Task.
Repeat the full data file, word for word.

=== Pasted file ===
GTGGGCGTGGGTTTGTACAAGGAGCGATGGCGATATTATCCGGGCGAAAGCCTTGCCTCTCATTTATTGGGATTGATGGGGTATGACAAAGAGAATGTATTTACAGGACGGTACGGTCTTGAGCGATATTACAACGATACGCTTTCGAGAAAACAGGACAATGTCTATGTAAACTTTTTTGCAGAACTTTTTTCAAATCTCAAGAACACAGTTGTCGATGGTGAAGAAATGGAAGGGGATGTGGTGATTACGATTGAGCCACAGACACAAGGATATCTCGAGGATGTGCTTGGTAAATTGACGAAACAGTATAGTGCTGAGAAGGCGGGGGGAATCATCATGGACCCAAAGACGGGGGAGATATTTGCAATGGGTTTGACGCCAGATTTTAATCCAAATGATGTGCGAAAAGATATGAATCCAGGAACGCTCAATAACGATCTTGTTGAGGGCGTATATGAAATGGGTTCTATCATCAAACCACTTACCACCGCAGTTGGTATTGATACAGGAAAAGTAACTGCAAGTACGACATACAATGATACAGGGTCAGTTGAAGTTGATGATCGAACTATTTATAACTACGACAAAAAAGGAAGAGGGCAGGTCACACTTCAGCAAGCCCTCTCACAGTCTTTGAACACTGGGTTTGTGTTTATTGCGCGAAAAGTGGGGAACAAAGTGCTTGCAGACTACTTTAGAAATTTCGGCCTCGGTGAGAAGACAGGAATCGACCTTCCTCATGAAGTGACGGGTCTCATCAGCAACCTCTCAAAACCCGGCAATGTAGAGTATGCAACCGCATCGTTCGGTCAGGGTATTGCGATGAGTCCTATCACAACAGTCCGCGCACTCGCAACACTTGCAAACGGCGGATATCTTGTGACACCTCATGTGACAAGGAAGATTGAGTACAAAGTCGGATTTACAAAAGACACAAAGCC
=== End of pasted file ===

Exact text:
GTGGGCGTGGGTTTGTACAAGGAGCGATGGCGATATTATCCGGGCGAAAGCCTTGCCTCTCATTTATTGGGATTGATGGGGTATGACAAAGAGAATGTATTTACAGGACGGTACGGTCTTGAGCGATATTACAACGATACGCTTTCGAGAAAACAGGACAATGTCTATGTAAACTTTTTTGCAGAACTTTTTTCAAATCTCAAGAACACAGTTGTCGATGGTGAAGAAATGGAAGGGGATGTGGTGATTACGATTGAGCCACAGACACAAGGATATCTCGAGGATGTGCTTGGTAAATTGACGAAACAGTATAGTGCTGAGAAGGCGGGGGGAATCATCATGGACCCAAAGACGGGGGAGATATTTGCAATGGGTTTGACGCCAGATTTTAATCCAAATGATGTGCGAAAAGATATGAATCCAGGAACGCTCAATAACGATCTTGTTGAGGGCGTATATGAAATGGGTTCTATCATCAAACCACTTACCACCGCAGTTGGTATTGATACAGGAAAAGTAACTGCAAGTACGACATACAATGATACAGGGTCAGTTGAAGTTGATGATCGAACTATTTATAACTACGACAAAAAAGGAAGAGGGCAGGTCACACTTCAGCAAGCCCTCTCACAGTCTTTGAACACTGGGTTTGTGTTTATTGCGCGAAAAGTGGGGAACAAAGTGCTTGCAGACTACTTTAGAAATTTCGGCCTCGGTGAGAAGACAGGAATCGACCTTCCTCATGAAGTGACGGGTCTCATCAGCAACCTCTCAAAACCCGGCAATGTAGAGTATGCAACCGCATCGTTCGGTCAGGGTATTGCGATGAGTCCTATCACAACAGTCCGCGCACTCGCAACACTTGCAAACGGCGGATATCTTGTGACACCTCATGTGACAAGGAAGATTGAGTACAAAGTCGGATTTACAAAAGACACAAAGCC